Event Recap / First Friday Club with Zoe Walton


‘[Making a bestseller] is the mysterious combination of all those factors: the right time, the right place, a compelling story and the role of the publisher in making the most of opportunities.’


Joining us for our June First Friday Club was Zoe Walton, Children’s and YA publisher at Penguin Random House Australia. Zoe spoke with our membership and development officer, Sherry Landow, about the day-to-day life of a publisher, the importance of cover design, and how to boost your chances of getting published.

Zoe is the proud publicist of a range of Australian children’s and YA authors, including Deborah Abela, Tristan Bancks and Fleur Ferris, just to name a few. Most notably, she is the publisher and editor of John Flanagan’s Ranger’s Apprentice series, which has sold over fifteen million books worldwide!

Our membership intern, Geordie Timmins, listened in on the conversation.

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Humble beginnings

Zoe’s dream to become a publisher developed while she was working part time at her local Dymocks bookstore. She was studying for her Bachelor of Arts degree when she came to the epiphany: her greatest enjoyment wasn’t in the classroom, but in the bookstore.

Armed with the knowledge of what kind of books sell and how to sell them, it seemed only natural that Zoe would find her future in the publishing industry. She now works in the children’s and YA category which, Zoe says, ‘is where my heart has always been’.

However, if you think that the life of a publisher is just reading manuscripts all day, you couldn’t be further from the truth. In only the last week Zoe has proofread three books and has been in meetings with book-cover designers, authors and illustrators.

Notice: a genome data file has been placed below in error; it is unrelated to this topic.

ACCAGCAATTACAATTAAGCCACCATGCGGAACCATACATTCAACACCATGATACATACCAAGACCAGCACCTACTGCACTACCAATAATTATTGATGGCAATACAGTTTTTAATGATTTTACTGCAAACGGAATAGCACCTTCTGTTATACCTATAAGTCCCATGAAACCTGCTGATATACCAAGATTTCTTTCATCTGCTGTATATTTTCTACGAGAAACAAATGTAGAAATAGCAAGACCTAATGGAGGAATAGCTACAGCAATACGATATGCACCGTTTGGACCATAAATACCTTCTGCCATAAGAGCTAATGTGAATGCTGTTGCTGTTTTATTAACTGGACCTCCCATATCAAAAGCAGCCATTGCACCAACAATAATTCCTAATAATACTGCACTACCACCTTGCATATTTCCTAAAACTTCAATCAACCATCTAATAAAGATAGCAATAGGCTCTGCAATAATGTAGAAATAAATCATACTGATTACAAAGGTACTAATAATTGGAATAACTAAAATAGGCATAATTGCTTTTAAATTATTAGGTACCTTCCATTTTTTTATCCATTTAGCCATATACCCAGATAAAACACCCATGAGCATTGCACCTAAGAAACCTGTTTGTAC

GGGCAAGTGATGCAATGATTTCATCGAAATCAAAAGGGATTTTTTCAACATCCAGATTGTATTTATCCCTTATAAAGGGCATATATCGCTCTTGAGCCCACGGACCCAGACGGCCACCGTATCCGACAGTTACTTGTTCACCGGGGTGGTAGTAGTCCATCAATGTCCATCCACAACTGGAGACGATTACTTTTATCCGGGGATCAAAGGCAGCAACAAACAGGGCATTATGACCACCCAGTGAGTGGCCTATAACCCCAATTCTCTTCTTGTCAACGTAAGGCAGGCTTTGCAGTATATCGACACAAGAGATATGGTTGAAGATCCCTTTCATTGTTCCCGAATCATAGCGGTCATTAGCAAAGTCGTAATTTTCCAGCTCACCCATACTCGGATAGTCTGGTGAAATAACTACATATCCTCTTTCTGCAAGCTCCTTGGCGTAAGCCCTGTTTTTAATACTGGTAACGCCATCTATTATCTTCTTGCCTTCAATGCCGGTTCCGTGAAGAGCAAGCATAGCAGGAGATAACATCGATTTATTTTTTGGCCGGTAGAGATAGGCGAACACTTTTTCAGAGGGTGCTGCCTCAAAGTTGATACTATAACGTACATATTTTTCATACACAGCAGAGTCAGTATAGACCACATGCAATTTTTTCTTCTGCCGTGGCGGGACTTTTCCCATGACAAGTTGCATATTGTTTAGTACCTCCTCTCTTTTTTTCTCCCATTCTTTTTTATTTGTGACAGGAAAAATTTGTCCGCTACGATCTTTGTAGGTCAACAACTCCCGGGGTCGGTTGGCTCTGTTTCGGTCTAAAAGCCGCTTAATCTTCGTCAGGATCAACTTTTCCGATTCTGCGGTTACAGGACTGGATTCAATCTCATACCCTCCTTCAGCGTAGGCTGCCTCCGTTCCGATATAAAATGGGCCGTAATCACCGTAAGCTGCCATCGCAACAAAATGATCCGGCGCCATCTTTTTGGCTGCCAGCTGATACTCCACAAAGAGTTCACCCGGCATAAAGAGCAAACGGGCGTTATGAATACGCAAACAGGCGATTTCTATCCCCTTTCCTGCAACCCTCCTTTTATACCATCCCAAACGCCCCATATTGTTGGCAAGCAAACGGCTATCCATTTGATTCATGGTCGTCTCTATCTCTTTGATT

Reading manuscripts, she says, ‘is the one thing I struggle to find the time for. It’s what I spend my weekends doing!’

A look at the current market

When asked what makes a bestseller, Zoe laughed and said: ‘It is the mysterious combination of all those factors: the right time, the right place, a compelling story and the role of the publisher in making the most of opportunities.’

In terms of current market trends, funny books for kids, such as Diary of a Wimpy Kid and Andy Griffiths’ Treehouse series, are hugely popular at the moment.

There has also been a spike in children’s non-fiction, particularly books that hold inspiring true narratives and boast diversity, body positivity and equality (think Good Night Stories for Rebel Girls).

Although Penguin Random House weren’t responsible for these publications, Zoe remarked ‘we’re just happy to see children’s books selling!’

Some of the titles that Zoe has published. From left to right: The Stupendously Spectacular Spelling Bee by Deborah Abela, the Ranger’s Apprentice series by John Flanagan, and the Tom Weekly series by Tristan Bancks.

Judging a book by its cover

Contradicting the age old adage to never judge a book by its cover, Zoe revealed that a lot of work does go into the cover design.